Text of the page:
Artist, diarist, collector, and writer Peter Beard
(1938-2020) fashioned his life into a work of art; the illustrated diaries he kept from a young age evolved into a serious career as an artist and earned him a central position in the international art world. He collaborated with Francis Bacon
and Salvador Dalí
, he made diaries with Andy Warhol
, worked on books with scientists like Dr. Norman Borlaug
, Dr. Richard Laws
, and Alistair Graham
, and toured with Truman Capote
, Terry Southern
, and the Rolling Stones
—all of whom are brought to life, literally and figuratively, in his work. He delved into the world of fashion for its beautiful women, taking Vogue
stars like Veruschka
to Africa and bringing new ones back to the U.S. with him.
After spending time in Kenya and striking up a friendship with the author Isak Dinesen (Karen Blixen)
in the early 1960s, Beard bought 50 acres next to her farm with the stipulation that he would film and write about the land and its flora and fauna. He witnessed the dawn of Kenya’s population explosion, which challenged finite resources and stressed animal populations—including the starving elephants of Tsavo dying by the tens of thousands in a wasteland of eaten trees. So he documented what he saw—with diaries, photographs, and collages. He went against the wind in publishing unique and sometimes shocking books of these works, including The End of the Game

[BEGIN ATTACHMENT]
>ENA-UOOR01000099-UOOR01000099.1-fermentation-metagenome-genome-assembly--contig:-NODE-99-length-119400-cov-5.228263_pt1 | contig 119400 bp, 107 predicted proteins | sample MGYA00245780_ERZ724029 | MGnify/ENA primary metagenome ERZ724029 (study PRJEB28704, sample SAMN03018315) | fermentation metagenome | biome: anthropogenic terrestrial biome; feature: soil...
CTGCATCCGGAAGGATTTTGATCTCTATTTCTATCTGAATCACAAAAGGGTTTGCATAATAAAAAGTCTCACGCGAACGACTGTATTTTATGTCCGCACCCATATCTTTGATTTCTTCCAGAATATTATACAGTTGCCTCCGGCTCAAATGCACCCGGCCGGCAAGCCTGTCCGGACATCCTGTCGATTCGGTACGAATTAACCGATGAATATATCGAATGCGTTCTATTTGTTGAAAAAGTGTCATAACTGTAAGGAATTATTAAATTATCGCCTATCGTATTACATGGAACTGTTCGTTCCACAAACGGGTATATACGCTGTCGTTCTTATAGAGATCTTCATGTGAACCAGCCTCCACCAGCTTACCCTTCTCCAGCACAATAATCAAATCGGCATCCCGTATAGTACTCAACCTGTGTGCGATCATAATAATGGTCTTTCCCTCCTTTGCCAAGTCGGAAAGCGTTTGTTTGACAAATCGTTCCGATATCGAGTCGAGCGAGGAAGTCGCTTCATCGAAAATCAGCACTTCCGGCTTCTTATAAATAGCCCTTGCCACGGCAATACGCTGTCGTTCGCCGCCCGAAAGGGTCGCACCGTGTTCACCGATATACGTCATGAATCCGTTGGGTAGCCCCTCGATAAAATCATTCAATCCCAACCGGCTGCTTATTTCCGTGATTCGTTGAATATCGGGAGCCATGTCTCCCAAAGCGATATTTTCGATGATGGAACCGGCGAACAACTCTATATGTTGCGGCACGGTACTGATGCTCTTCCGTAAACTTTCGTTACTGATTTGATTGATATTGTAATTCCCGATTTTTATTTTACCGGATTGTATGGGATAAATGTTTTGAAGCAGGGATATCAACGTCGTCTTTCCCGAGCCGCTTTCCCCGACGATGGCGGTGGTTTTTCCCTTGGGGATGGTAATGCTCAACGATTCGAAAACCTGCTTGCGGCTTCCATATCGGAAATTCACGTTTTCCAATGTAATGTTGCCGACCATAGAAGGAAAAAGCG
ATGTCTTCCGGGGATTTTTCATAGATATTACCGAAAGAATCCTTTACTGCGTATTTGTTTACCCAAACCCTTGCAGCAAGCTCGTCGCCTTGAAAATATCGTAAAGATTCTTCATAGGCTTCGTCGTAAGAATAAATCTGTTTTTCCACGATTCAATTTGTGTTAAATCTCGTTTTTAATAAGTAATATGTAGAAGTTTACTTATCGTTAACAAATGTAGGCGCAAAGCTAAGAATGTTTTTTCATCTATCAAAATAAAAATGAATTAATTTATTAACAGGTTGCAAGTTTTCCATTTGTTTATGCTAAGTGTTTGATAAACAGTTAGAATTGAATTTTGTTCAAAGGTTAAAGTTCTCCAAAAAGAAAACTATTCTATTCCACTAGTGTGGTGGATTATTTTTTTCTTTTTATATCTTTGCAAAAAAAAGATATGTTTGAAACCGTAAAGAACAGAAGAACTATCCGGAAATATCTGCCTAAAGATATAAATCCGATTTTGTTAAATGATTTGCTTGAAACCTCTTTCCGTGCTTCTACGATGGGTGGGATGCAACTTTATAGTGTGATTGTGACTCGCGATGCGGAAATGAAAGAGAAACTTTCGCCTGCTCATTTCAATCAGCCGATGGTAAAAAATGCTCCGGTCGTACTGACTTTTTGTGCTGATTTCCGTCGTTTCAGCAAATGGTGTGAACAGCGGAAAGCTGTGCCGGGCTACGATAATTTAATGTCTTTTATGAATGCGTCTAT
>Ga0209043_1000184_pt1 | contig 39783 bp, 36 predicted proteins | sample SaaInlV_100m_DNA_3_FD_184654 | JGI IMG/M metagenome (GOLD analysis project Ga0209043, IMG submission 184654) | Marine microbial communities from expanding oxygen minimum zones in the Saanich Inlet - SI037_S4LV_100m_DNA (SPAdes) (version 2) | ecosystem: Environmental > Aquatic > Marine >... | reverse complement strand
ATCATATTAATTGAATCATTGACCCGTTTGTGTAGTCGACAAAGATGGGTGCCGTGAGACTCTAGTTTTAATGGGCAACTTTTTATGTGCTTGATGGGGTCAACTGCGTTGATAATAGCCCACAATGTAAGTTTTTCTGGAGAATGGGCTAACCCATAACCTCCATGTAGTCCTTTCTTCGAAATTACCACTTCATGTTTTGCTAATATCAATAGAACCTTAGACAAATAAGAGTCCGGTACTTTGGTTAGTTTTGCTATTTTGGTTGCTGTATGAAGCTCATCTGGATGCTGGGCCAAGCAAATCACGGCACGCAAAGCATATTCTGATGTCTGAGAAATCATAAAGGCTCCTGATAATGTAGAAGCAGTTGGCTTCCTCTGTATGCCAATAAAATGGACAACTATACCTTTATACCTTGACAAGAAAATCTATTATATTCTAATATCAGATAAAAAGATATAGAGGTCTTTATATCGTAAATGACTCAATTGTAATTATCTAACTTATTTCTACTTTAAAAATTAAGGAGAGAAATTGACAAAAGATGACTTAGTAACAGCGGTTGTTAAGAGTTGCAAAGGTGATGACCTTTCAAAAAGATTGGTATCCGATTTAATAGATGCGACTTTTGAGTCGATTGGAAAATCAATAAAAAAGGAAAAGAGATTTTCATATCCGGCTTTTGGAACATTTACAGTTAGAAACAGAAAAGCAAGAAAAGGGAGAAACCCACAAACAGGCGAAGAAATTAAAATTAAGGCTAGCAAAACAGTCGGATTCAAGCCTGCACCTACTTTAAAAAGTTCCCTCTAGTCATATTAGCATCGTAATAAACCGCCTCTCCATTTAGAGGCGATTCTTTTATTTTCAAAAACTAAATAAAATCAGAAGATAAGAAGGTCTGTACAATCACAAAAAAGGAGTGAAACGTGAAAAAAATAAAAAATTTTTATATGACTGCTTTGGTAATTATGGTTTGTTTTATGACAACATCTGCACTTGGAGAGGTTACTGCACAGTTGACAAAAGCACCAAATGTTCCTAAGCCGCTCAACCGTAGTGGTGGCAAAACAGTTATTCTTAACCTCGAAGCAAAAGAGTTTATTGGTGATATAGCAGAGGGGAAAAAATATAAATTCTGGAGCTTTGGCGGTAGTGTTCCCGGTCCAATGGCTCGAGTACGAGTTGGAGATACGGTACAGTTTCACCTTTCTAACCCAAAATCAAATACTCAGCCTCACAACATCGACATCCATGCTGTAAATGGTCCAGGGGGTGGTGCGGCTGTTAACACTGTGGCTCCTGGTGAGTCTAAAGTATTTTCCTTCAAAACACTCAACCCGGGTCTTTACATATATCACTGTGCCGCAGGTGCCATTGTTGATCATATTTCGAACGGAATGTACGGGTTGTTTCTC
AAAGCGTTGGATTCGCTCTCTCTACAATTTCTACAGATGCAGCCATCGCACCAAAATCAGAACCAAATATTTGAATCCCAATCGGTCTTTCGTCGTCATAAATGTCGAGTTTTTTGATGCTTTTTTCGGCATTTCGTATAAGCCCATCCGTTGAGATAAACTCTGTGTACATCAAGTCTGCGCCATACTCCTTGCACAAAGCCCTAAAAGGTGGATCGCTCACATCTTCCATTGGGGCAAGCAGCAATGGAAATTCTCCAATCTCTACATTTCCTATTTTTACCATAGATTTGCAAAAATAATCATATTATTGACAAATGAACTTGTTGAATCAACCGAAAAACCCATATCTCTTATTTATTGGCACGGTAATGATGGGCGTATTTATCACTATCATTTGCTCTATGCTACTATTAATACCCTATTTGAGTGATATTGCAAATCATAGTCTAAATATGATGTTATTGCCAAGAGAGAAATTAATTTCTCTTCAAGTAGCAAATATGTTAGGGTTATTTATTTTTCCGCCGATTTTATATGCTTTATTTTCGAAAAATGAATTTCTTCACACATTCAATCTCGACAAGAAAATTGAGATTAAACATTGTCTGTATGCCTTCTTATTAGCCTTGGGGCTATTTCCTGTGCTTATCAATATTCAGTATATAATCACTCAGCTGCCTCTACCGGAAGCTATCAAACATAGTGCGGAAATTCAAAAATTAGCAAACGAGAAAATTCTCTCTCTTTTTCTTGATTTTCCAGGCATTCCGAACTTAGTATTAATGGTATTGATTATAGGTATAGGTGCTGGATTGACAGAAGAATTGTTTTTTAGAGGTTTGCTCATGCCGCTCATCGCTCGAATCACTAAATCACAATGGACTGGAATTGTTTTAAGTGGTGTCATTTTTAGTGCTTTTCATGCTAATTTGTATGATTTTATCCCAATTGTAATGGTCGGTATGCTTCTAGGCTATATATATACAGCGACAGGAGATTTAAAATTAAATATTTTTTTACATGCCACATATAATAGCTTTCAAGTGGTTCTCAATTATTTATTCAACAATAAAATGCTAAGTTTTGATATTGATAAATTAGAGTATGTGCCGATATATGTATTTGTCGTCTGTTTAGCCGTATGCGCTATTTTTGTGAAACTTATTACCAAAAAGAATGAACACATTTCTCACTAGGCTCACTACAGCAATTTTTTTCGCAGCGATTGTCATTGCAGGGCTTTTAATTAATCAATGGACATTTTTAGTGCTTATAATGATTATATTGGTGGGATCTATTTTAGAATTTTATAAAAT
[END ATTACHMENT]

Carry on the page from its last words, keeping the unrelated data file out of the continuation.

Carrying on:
. The corpses were laid bare; the facts carefully recorded, sometimes in type and often by hand.
Beard used his photographs as a canvas onto which he superimposed multi-layered contact sheets, ephemera, found objects, newspaper clippings that are elaborately embellished with meticulous handwriting, old-master inspired drawings, and often swaths of animal blood used as paint.
In 2006, TASCHEN first published the book that has come to define his oeuvre, signed by the artist and published in two volumes. It sold out instantly and became a highly sought-after collector’s item. In the decade since, the monograph has been revived in two smaller versions; but sometimes, bigger is better. Now, the book you haven’t been able to get your hands on is available in one large-format volume.